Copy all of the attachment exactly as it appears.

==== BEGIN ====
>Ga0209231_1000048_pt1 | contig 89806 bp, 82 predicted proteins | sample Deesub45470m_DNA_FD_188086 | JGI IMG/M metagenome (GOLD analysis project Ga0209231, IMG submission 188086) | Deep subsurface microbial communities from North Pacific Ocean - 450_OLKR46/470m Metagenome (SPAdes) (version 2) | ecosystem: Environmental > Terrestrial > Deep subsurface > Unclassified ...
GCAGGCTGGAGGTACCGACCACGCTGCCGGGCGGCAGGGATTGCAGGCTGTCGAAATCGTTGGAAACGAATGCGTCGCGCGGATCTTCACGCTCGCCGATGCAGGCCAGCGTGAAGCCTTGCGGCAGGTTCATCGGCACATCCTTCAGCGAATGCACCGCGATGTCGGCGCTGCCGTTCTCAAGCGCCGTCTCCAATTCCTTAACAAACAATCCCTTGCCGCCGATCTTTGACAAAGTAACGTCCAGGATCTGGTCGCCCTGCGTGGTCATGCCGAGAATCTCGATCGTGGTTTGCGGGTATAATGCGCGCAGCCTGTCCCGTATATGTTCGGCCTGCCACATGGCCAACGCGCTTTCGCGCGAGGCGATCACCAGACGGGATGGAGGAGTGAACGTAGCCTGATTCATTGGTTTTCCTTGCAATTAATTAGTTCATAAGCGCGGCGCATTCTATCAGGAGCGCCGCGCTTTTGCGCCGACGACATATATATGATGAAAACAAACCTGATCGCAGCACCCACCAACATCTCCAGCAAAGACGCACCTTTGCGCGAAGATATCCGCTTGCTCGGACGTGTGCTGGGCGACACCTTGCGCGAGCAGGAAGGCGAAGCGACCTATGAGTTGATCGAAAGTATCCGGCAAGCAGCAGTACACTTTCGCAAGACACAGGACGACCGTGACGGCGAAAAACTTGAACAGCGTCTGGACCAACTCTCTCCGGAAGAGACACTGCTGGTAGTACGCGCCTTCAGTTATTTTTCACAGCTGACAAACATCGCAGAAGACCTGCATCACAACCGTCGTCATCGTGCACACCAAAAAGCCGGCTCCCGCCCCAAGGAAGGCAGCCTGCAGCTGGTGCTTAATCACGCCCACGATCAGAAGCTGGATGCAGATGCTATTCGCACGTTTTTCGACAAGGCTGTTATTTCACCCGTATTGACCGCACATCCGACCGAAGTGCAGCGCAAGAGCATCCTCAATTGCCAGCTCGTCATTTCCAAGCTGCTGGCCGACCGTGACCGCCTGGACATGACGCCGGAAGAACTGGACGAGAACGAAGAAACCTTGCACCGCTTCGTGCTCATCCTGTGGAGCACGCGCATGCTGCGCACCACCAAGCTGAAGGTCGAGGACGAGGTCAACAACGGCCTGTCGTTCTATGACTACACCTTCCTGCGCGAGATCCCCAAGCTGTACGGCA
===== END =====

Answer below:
>Ga0209231_1000048_pt1 | contig 89806 bp, 82 predicted proteins | sample Deesub45470m_DNA_FD_188086 | JGI IMG/M metagenome (GOLD analysis project Ga0209231, IMG submission 188086) | Deep subsurface microbial communities from North Pacific Ocean - 450_OLKR46/470m Metagenome (SPAdes) (version 2) | ecosystem: Environmental > Terrestrial > Deep subsurface > Unclassified ...
GCAGGCTGGAGGTACCGACCACGCTGCCGGGCGGCAGGGATTGCAGGCTGTCGAAATCGTTGGAAACGAATGCGTCGCGCGGATCTTCACGCTCGCCGATGCAGGCCAGCGTGAAGCCTTGCGGCAGGTTCATCGGCACATCCTTCAGCGAATGCACCGCGATGTCGGCGCTGCCGTTCTCAAGCGCCGTCTCCAATTCCTTAACAAACAATCCCTTGCCGCCGATCTTTGACAAAGTAACGTCCAGGATCTGGTCGCCCTGCGTGGTCATGCCGAGAATCTCGATCGTGGTTTGCGGGTATAATGCGCGCAGCCTGTCCCGTATATGTTCGGCCTGCCACATGGCCAACGCGCTTTCGCGCGAGGCGATCACCAGACGGGATGGAGGAGTGAACGTAGCCTGATTCATTGGTTTTCCTTGCAATTAATTAGTTCATAAGCGCGGCGCATTCTATCAGGAGCGCCGCGCTTTTGCGCCGACGACATATATATGATGAAAACAAACCTGATCGCAGCACCCACCAACATCTCCAGCAAAGACGCACCTTTGCGCGAAGATATCCGCTTGCTCGGACGTGTGCTGGGCGACACCTTGCGCGAGCAGGAAGGCGAAGCGACCTATGAGTTGATCGAAAGTATCCGGCAAGCAGCAGTACACTTTCGCAAGACACAGGACGACCGTGACGGCGAAAAACTTGAACAGCGTCTGGACCAACTCTCTCCGGAAGAGACACTGCTGGTAGTACGCGCCTTCAGTTATTTTTCACAGCTGACAAACATCGCAGAAGACCTGCATCACAACCGTCGTCATCGTGCACACCAAAAAGCCGGCTCCCGCCCCAAGGAAGGCAGCCTGCAGCTGGTGCTTAATCACGCCCACGATCAGAAGCTGGATGCAGATGCTATTCGCACGTTTTTCGACAAGGCTGTTATTTCACCCGTATTGACCGCACATCCGACCGAAGTGCAGCGCAAGAGCATCCTCAATTGCCAGCTCGTCATTTCCAAGCTGCTGGCCGACCGTGACCGCCTGGACATGACGCCGGAAGAACTGGACGAGAACGAAGAAACCTTGCACCGCTTCGTGCTCATCCTGTGGAGCACGCGCATGCTGCGCACCACCAAGCTGAAGGTCGAGGACGAGGTCAACAACGGCCTGTCGTTCTATGACTACACCTTCCTGCGCGAGATCCCCAAGCTGTACGGCA